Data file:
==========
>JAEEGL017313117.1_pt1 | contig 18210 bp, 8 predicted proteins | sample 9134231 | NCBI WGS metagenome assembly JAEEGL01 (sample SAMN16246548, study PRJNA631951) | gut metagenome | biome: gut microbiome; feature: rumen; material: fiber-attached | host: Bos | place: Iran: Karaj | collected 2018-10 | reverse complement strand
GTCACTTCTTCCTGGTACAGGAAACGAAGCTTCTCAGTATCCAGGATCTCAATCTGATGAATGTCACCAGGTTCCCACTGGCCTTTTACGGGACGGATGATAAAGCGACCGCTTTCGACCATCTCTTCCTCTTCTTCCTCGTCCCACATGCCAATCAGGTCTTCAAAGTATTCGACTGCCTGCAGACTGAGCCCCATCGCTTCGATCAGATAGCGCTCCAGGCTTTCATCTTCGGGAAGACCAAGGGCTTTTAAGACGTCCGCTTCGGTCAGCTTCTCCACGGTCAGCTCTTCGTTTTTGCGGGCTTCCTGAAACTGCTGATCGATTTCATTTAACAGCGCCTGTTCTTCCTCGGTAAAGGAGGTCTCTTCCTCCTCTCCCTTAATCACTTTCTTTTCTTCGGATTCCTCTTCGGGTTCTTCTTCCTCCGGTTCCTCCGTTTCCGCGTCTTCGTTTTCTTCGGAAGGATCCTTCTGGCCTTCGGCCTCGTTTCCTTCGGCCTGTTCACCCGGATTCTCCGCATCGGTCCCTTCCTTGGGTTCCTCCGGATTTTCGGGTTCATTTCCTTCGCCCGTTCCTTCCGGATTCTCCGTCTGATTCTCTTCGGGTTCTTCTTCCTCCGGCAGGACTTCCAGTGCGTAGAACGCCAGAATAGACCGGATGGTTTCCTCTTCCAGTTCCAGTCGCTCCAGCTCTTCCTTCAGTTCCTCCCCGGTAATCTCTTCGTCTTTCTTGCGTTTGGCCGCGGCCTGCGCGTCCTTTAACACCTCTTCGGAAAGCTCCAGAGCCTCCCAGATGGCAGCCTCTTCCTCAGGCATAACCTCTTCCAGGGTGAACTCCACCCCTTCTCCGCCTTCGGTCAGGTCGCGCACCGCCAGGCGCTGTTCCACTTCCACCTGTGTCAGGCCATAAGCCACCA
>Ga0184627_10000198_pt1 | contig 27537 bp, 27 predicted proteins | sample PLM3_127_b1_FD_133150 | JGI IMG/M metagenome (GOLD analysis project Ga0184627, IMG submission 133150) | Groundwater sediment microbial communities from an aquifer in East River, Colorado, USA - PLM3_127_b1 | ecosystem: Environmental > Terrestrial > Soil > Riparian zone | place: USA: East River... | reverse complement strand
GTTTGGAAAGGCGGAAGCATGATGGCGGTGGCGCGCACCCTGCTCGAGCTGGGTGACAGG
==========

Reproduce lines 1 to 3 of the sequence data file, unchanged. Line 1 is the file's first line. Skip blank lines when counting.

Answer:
>JAEEGL017313117.1_pt1 | contig 18210 bp, 8 predicted proteins | sample 9134231 | NCBI WGS metagenome assembly JAEEGL01 (sample SAMN16246548, study PRJNA631951) | gut metagenome | biome: gut microbiome; feature: rumen; material: fiber-attached | host: Bos | place: Iran: Karaj | collected 2018-10 | reverse complement strand
GTCACTTCTTCCTGGTACAGGAAACGAAGCTTCTCAGTATCCAGGATCTCAATCTGATGAATGTCACCAGGTTCCCACTGGCCTTTTACGGGACGGATGATAAAGCGACCGCTTTCGACCATCTCTTCCTCTTCTTCCTCGTCCCACATGCCAATCAGGTCTTCAAAGTATTCGACTGCCTGCAGACTGAGCCCCATCGCTTCGATCAGATAGCGCTCCAGGCTTTCATCTTCGGGAAGACCAAGGGCTTTTAAGACGTCCGCTTCGGTCAGCTTCTCCACGGTCAGCTCTTCGTTTTTGCGGGCTTCCTGAAACTGCTGATCGATTTCATTTAACAGCGCCTGTTCTTCCTCGGTAAAGGAGGTCTCTTCCTCCTCTCCCTTAATCACTTTCTTTTCTTCGGATTCCTCTTCGGGTTCTTCTTCCTCCGGTTCCTCCGTTTCCGCGTCTTCGTTTTCTTCGGAAGGATCCTTCTGGCCTTCGGCCTCGTTTCCTTCGGCCTGTTCACCCGGATTCTCCGCATCGGTCCCTTCCTTGGGTTCCTCCGGATTTTCGGGTTCATTTCCTTCGCCCGTTCCTTCCGGATTCTCCGTCTGATTCTCTTCGGGTTCTTCTTCCTCCGGCAGGACTTCCAGTGCGTAGAACGCCAGAATAGACCGGATGGTTTCCTCTTCCAGTTCCAGTCGCTCCAGCTCTTCCTTCAGTTCCTCCCCGGTAATCTCTTCGTCTTTCTTGCGTTTGGCCGCGGCCTGCGCGTCCTTTAACACCTCTTCGGAAAGCTCCAGAGCCTCCCAGATGGCAGCCTCTTCCTCAGGCATAACCTCTTCCAGGGTGAACTCCACCCCTTCTCCGCCTTCGGTCAGGTCGCGCACCGCCAGGCGCTGTTCCACTTCCACCTGTGTCAGGCCATAAGCCACCA
>Ga0184627_10000198_pt1 | contig 27537 bp, 27 predicted proteins | sample PLM3_127_b1_FD_133150 | JGI IMG/M metagenome (GOLD analysis project Ga0184627, IMG submission 133150) | Groundwater sediment microbial communities from an aquifer in East River, Colorado, USA - PLM3_127_b1 | ecosystem: Environmental > Terrestrial > Soil > Riparian zone | place: USA: East River... | reverse complement strand